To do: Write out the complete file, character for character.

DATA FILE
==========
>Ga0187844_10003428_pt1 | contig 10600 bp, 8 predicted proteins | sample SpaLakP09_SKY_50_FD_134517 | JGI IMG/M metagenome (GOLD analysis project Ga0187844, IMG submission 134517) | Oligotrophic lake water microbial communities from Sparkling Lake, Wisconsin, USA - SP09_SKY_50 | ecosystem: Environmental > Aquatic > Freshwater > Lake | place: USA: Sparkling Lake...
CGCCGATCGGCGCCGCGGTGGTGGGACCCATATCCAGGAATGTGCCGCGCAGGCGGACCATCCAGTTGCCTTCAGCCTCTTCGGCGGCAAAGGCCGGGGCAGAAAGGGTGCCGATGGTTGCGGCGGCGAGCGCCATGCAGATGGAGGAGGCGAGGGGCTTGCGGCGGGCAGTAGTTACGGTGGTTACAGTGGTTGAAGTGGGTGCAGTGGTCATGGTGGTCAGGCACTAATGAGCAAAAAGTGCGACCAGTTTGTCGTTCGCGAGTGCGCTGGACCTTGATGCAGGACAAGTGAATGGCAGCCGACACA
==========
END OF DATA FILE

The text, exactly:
>Ga0187844_10003428_pt1 | contig 10600 bp, 8 predicted proteins | sample SpaLakP09_SKY_50_FD_134517 | JGI IMG/M metagenome (GOLD analysis project Ga0187844, IMG submission 134517) | Oligotrophic lake water microbial communities from Sparkling Lake, Wisconsin, USA - SP09_SKY_50 | ecosystem: Environmental > Aquatic > Freshwater > Lake | place: USA: Sparkling Lake...
CGCCGATCGGCGCCGCGGTGGTGGGACCCATATCCAGGAATGTGCCGCGCAGGCGGACCATCCAGTTGCCTTCAGCCTCTTCGGCGGCAAAGGCCGGGGCAGAAAGGGTGCCGATGGTTGCGGCGGCGAGCGCCATGCAGATGGAGGAGGCGAGGGGCTTGCGGCGGGCAGTAGTTACGGTGGTTACAGTGGTTGAAGTGGGTGCAGTGGTCATGGTGGTCAGGCACTAATGAGCAAAAAGTGCGACCAGTTTGTCGTTCGCGAGTGCGCTGGACCTTGATGCAGGACAAGTGAATGGCAGCCGACACA